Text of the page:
I blinked at the flashing lights behind me. My stomach tightened. “I don’t think I was speeding.”
My two young daughters sat in the back seat staring. My eldest glanced out the window. “Are we getting arrested?”
“We haven’t done anything wrong.” I laughed.
The officer marched up to my window in full uniform. “Your plates are expired.” His stern gaze was framed by a dark complexion.
“Oh no,” I said.
We had just moved to an apartment, I started a new job, and filed for divorce. Bills popped out at me like monsters in a horror movie. I had forgotten about updating my plates. The reminder of yet another expense hit me hard. I braced for the ticket hoping the penalty fee wouldn’t be too high.
The officer cocked his head as if ready to listen so I told him a little bit about what was going on. He nodded. “I’ll give you a week to get this straightened out.”
I breathed heavy and forced out a smile. “Thank you so much. I’ll get it taken care of right away.”
The officer walked back to his squad car, but instead of finding relief in getting out of a ticket, the stress overcame me. A cement of emotions submerged my head, ready to conceal me in the hard truth: I was on my own.
It felt like everything that could go wrong would. I gasped for air trying to hold back the tears but they rushed out like escapees. The pain gripped me. Everything fell away and I sat in my car more alone than I had been in years.
The officer came back up to my window. “Are you okay?”
Embarrassed and ashamed I wiped my eyes.
He leaned in. “I don’t know what you’re going through, but it’s okay.” He placed his hand near mine and I gripped it.
“I’m sorry. It’s just a lot right now.”
He squeezed my hand and let go. “Do you need me to call someone for you and your kids?”
I covered my mouth and glanced back at them. Neither saw me cry often and both leaned forward. “It’s okay mommy.”
I sniffled and sat taller. “No. I’ll pull over to the gas station for a minute.”
“You sure?” he asked.
“Yeah. We’ll be alright. Thank you.”
He waited for us to get to the gas station across the street before he left. I shook my head. I had never cried at getting pulled over before. It made me feel weak and stupid. My daughters sat in silence.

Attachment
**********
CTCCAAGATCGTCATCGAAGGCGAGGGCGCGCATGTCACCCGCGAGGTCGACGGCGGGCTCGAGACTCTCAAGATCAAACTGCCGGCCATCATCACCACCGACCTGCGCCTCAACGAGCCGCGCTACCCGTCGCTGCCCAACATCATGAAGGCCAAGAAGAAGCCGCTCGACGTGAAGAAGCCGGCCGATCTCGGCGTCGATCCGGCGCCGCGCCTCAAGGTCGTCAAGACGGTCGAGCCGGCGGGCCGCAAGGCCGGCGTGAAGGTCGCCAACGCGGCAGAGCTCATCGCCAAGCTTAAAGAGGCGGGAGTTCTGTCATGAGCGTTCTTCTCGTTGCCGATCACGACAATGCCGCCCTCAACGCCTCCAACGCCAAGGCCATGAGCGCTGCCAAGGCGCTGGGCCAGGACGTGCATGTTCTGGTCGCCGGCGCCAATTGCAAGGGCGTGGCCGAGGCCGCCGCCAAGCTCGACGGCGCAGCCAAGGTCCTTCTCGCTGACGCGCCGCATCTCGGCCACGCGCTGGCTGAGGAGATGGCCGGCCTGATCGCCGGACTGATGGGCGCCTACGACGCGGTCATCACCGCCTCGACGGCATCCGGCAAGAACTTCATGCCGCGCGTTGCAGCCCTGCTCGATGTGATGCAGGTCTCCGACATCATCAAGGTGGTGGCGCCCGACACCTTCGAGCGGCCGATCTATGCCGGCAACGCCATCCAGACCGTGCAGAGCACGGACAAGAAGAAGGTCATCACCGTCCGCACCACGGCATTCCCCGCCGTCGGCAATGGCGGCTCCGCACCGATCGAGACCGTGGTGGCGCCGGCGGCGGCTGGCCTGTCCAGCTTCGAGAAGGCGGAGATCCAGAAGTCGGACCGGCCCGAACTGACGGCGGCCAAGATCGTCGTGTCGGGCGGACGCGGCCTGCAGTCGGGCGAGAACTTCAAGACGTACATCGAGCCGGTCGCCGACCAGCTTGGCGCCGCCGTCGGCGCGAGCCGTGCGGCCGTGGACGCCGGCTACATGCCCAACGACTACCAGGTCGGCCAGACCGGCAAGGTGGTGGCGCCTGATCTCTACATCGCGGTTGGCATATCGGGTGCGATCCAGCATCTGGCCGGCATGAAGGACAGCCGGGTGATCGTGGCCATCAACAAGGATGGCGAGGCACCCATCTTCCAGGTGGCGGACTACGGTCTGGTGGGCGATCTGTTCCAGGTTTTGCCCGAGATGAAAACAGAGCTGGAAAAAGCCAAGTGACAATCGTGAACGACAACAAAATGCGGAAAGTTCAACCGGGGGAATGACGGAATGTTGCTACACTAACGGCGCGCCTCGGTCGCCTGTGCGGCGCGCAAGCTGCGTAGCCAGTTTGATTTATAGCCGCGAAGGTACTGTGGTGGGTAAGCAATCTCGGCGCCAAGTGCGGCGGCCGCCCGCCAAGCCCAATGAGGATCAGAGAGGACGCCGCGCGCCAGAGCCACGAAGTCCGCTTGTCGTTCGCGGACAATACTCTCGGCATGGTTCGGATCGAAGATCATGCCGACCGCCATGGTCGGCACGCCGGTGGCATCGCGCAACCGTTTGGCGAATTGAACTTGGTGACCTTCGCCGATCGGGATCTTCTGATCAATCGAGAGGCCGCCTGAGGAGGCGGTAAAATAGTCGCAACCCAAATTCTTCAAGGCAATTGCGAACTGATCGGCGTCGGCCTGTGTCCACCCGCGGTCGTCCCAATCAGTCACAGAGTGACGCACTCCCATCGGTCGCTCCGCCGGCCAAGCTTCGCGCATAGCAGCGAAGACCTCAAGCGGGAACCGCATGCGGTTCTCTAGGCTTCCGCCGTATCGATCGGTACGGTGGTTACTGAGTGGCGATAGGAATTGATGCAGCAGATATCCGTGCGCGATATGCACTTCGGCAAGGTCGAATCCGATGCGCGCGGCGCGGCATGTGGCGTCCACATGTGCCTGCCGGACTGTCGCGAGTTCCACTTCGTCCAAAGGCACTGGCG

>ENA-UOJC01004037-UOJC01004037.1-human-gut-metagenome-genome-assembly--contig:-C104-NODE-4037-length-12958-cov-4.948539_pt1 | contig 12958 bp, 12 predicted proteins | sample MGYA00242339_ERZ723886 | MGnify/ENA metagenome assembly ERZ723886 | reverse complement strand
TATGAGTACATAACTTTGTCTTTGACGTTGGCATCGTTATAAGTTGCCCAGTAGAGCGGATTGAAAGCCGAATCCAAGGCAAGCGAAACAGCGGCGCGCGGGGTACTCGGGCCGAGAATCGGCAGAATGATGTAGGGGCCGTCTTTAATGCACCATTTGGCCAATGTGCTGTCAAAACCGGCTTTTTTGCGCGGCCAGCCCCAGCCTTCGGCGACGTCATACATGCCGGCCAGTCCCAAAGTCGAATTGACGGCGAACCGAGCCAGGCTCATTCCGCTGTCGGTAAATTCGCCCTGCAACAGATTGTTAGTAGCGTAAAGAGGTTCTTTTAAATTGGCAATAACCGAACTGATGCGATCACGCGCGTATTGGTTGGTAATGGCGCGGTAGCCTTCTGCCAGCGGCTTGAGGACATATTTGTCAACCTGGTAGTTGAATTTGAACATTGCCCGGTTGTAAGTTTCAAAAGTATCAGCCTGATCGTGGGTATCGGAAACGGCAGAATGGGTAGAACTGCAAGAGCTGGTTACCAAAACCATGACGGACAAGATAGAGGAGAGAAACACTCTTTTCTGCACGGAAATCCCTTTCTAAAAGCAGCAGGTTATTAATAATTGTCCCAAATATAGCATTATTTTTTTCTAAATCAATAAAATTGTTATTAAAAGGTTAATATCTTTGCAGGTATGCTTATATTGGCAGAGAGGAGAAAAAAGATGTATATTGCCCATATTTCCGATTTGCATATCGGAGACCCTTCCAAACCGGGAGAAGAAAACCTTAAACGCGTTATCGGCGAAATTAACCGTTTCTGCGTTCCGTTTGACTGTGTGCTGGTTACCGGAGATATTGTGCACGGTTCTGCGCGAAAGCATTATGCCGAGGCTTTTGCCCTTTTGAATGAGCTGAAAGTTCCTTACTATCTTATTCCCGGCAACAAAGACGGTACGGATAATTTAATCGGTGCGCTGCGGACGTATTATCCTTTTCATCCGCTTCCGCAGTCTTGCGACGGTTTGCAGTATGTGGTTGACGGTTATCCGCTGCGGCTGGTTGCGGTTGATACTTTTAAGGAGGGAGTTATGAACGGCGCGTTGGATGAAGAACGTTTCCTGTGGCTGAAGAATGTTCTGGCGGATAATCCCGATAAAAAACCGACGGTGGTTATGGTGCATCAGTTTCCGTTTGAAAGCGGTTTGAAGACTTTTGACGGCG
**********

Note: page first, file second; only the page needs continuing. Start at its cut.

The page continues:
I glanced at their curious faces. “I’m sorry girls.”
My eldest smiled at me. “It’s okay mommy. We’re dealing with a lot of changes.”
I heard myself in her words. It made me laugh. Her face glowed with wisdom.
“Are you sure you’re only five?” I asked.
“Sometimes I feel like I’m one-hundred.” She giggled.
“Me too.” I smirked at her. Thankful for the cop’s generosity I thought about how different the situation was from everything the media portrayed: A black officer pulling over a white single-mom and comforting her.
It reminded me that no matter how many things go wrong there are always people willing to offer moments of peace and kindness. I breathed deep and my lungs relaxed. Somehow I knew we would be okay…
I’ve felt the need to spread this account for ages. It’s not political or divisive enough for most magazines, but my main focus in life is always togetherness. Whenever I absorb too much negativity online or in the news, getting back to the real world always put everything in perspective.
I’ve submitted this piece to numerous publications. Some showed interest but eventually went a different route. That’s the biz, but I do see quite a disparity and a bias towards publishing pieces that alarm, anger, or depress over those that uplift.
Now, my Monday morning posts are often centered around current events, and sometimes I do get a bit political, but I have never and will never push narratives that destroy our hopes and dreams for the future. We need to remember these kind of moments. The stereotype breakers, the best of humanity, and just those times of peace and serenity.
Getting pulled over for having expired plates during a divorce is not the worst thing to happen to me by far. I’ve been homeless, physically and sexually assaulted, and more.
The reason this piece is so dear to me is that it represents all the things that the mainstream media refuses to acknowledge: decency, kindness, and love for humanity. It does not always have to be our “darkest times” that bring out the best in us; sometimes all it takes is a little relief from the stress and pressures of life.